ProtonMail Theoretical Security

22 thoughts
last posted June 25, 2014, 4:09 p.m.
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Thoughts on the ProtonMail service, possible uses and how theoretically secure it might be.

As of right now I don't yet have an account, so all musings are pre-firsthand experience until further notice.


I'm overall very positive about the service. Given the limitations of email (especially hosted email), they seem to be taking the most steps that can be taken to ensure a high level of privacy.


The servers and the company that owns them are in Switzerland outside U.S. jurisdiction, a big plus these days.

Some argue that hosting your email on your own server is crucial for true security, but self-hosting also makes it inherently difficult to protect against certain vulnerabilities. Jurisdiction -- and the potential for government-sanctioned seizures or information release -- is an example of that kind of vulnerability. I suppose if you could find a Swiss VPS provider with no U.S. ties you could self-host that way, or failing that you could co-locate in a Swiss-owned property in Switzerland. For those without strong sysadmin skills and lots of money, ProtonMail makes the benefits of Swiss jurisdiction infinitely more feasible with almost no drawbacks.


ProtonMail offers some more details on their security practices and features here.

Like I said, I'm positive and I feel like this service plugs a large number of email's holes. That said, I'm going to kick the theoretical tires a bit.


ProtonMail encrypts the contents of messages, but not the addressee information.

Obviously they can't encrypt the address of the sender or the recipient, otherwise the message would be undeliverable.

So, even though you can send an encrypted email to, say, a gmail user, Gmail and the U.S. government will still be able to see clearly that that person received a message from you.

(Edit: what I mean by "can't encrypt" is that at some point ProtonMail has to be able to read the metadata in order to know where to deliver the message. Certainly ProtonMail can encrypt the metadata to itself when the message is sent, so that it travels over the wire back to their servers in encrypted form. But if the message is to a non-ProtonMail receipient, then they end up permanently unencrypting some metadata simply in order to be able to send it on to the recipient at Gmail or Hotmail or w/e. The point is that, even in the best-case scenario where both parties are PM users, PM has to retain info about the messages between them in order for the service to function, and this important metadata would be included in the "extremely limited user information" that a Swiss court order could conceivably compel them to release.)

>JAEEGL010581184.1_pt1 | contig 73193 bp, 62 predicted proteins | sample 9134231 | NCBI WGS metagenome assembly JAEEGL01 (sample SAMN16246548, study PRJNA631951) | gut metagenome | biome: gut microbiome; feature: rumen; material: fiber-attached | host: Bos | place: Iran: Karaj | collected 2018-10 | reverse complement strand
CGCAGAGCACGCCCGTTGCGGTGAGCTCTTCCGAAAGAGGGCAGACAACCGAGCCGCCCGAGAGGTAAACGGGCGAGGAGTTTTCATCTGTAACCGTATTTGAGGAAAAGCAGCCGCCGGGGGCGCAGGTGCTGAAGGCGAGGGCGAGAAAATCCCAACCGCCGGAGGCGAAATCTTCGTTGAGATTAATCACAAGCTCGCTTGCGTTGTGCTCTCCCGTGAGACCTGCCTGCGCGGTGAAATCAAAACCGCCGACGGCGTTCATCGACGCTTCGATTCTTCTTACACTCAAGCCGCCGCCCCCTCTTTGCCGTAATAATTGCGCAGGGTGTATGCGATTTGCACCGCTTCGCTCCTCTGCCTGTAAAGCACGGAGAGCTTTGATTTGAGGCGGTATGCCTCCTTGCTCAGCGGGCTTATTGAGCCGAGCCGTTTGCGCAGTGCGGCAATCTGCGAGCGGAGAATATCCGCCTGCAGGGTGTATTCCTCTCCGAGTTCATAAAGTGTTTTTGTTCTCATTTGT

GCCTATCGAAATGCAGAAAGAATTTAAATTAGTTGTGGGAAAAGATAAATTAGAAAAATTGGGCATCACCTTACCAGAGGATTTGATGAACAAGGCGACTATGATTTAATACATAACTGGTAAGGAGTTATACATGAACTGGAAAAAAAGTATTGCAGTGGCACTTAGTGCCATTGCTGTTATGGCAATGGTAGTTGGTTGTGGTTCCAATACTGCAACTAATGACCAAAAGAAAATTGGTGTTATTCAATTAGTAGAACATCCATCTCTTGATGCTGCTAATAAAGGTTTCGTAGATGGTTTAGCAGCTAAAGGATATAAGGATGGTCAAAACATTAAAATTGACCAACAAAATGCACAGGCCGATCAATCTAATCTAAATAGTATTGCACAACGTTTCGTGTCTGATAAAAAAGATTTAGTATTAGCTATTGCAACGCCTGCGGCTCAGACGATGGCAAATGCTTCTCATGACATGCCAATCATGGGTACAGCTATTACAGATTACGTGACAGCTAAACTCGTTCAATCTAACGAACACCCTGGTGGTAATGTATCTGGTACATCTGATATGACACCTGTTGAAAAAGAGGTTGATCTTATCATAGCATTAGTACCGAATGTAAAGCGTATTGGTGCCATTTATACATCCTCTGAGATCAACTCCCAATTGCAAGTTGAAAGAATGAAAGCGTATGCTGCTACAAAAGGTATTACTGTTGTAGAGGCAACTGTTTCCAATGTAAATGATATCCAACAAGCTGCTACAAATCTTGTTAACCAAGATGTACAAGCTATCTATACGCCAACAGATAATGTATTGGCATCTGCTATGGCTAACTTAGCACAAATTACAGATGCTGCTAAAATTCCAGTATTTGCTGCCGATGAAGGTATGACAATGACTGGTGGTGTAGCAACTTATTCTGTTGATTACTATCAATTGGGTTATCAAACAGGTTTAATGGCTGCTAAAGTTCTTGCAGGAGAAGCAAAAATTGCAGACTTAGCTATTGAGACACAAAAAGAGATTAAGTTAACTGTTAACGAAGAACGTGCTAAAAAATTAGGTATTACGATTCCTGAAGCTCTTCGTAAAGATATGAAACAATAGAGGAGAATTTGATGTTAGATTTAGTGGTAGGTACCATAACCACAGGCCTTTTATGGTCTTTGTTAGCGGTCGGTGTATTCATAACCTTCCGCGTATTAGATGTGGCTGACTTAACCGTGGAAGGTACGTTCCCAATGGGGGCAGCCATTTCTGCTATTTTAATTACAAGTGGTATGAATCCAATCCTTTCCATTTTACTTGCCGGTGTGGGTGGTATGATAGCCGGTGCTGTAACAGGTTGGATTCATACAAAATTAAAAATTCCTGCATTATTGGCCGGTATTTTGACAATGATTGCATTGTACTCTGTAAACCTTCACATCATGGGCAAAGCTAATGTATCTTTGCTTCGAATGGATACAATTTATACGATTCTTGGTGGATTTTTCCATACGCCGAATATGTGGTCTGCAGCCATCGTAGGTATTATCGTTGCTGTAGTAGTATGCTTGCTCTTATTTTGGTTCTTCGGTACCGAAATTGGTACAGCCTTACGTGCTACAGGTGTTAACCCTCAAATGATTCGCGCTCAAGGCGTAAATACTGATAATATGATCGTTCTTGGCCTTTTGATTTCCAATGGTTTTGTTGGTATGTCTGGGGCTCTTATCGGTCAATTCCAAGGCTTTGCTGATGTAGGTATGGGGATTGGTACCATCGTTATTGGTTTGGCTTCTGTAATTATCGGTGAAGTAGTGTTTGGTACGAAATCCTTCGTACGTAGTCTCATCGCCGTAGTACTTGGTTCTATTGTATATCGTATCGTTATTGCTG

Metadata is kind of important. Consider the inferences you can draw knowing nothing more than the identities of who someone contacts, and the frequency of calls:

  • Participant A communicated with multiple local neurology groups, a specialty pharmacy, a rare condition management service, and a hotline for a pharmaceutical used solely to treat relapsing multiple sclerosis.
  • Participant B spoke at length with cardiologists at a major medical center, talked briefly with a medical laboratory, received calls from a pharmacy, and placed short calls to a home reporting hotline for a medical device used to monitor cardiac arrhythmia.
  • Participant C made a number of calls to a firearm store that specializes in the AR semiautomatic rifle platform. They also spoke at length with customer service for a firearm manufacturer that produces an AR line.
  • In a span of three weeks, Participant D contacted a home improvement store, locksmiths, a hydroponics dealer, and a head shop.
  • Participant E had a long, early morning call with her sister. Two days later, she placed a series of calls to the local Planned Parenthood location. She placed brief additional calls two weeks later, and made a final call a month after.



In the best-case scenario for ProtonMail privacy, all your email communication happens with other ProtonMail users. This way the unencrypted metadata associated with your email activity never leaves ProtonMail's servers in Switzerland. The only way for the U.S. Government get a picture of who you're emailing is to:

  1. Compromise your machine in some way (possible though much less convenient than just ordering Google to hand over the info).